The fourth team of cars were the three Gordinis, driven by Behra, Bucci and Wacker, as at Berne, and apart from Behra they were rather wasting their time in this heated battle, though Behra only got down to 2 min. 2.4 sec. by tucking in behind Gonzalez while he was really trying and getting sucked along. Normally the Gordini limit seemed to be about 2 min. 0.5 sec., a time that was hopelessly out of the running. The only remaining runner was Peter Collins with the Vanwall Special and it was still fitted with the 2.3-litre engine, the new 2.5-litre one having damaged itself during some testing just prior to leaving. Mr. Vandervell deserved full marks for putting the car in the thick of the opposition, and though the four Amal G.P. carburetters were being it bit bothersome, Collins was by no means outclassed by giving away nearly a quarter of a litre in this battle where every c.c. was going to count. Knowing the Italian climate and the conditions of running at Monza, the Vandervell equipe wisely fitted a normal radiator to the car as they had not had sufficient experience with the surface-type one to try it under such extreme conditions. A small point this, but at least it showed a healthy appreciation of the job in hand and augured well for the future of the Vandervell team, for we have seen too often the results of lack of thought before leaving the home base when going to a big Continental meeting. That completed the list of runners and it was rather interesting to note the only individual entries by private owners were those of Daponte and Manson, though the former was being looked after by the works mechanics and the latter was driving a works car, so in effect the whole entry for the Italian Grand Prix came from factories. a most healthy state of affairs for Grand Prix racing in the grand manner and one that has been approaching all season; if the expected teams of Lancia, Alfa-Romeo, Bugatti and B.R.M. join in next year, then a shortage of room is going to make itself felt and someone will have to drop out, while driver shortage is already a problem.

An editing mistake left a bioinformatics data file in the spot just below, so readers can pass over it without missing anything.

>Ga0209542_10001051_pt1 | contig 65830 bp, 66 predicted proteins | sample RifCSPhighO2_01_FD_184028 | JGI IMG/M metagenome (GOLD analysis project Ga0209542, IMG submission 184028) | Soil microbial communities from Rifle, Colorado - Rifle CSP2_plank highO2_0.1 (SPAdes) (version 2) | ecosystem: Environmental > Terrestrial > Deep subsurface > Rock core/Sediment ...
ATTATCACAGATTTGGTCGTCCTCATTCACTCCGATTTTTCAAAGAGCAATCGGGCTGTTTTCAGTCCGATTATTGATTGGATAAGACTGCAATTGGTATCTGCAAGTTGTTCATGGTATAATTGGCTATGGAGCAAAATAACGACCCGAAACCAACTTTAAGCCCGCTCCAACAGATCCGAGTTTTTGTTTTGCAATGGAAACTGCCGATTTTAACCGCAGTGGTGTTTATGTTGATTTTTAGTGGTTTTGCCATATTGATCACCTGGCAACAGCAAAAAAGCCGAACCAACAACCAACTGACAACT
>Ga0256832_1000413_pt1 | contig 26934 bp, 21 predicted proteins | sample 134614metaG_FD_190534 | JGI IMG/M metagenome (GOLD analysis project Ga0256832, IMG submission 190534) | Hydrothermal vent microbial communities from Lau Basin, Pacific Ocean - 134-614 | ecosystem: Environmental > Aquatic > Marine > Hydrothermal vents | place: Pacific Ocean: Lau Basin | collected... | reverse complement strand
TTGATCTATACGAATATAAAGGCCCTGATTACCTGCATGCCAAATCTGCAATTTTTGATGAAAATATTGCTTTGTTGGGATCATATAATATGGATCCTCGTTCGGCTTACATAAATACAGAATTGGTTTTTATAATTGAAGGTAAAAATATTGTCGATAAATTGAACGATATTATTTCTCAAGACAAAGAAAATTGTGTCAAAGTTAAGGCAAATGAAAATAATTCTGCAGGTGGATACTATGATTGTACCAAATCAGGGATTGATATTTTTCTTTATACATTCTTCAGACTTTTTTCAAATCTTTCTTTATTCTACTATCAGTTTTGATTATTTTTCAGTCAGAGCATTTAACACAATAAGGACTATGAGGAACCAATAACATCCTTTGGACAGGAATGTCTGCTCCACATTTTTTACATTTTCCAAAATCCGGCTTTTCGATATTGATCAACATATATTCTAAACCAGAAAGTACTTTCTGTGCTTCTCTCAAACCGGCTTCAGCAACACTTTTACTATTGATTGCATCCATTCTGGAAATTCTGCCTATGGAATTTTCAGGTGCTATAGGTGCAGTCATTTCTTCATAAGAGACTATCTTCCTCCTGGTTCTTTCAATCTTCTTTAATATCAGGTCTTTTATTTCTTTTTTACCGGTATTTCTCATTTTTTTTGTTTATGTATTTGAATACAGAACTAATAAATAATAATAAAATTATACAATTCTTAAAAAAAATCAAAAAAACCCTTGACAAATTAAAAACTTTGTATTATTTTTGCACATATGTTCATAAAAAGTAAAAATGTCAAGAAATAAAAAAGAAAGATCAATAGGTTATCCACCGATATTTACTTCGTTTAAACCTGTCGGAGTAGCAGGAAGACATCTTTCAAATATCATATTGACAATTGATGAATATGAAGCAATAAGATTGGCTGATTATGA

Race Results


Circuit - Monza




Monza, Lombardy


Permanent road course


3.915 (Miles)


Giuseppe Farina (Alfa Romeo 159), 1m56.2, 120.979 mph, F1, 1951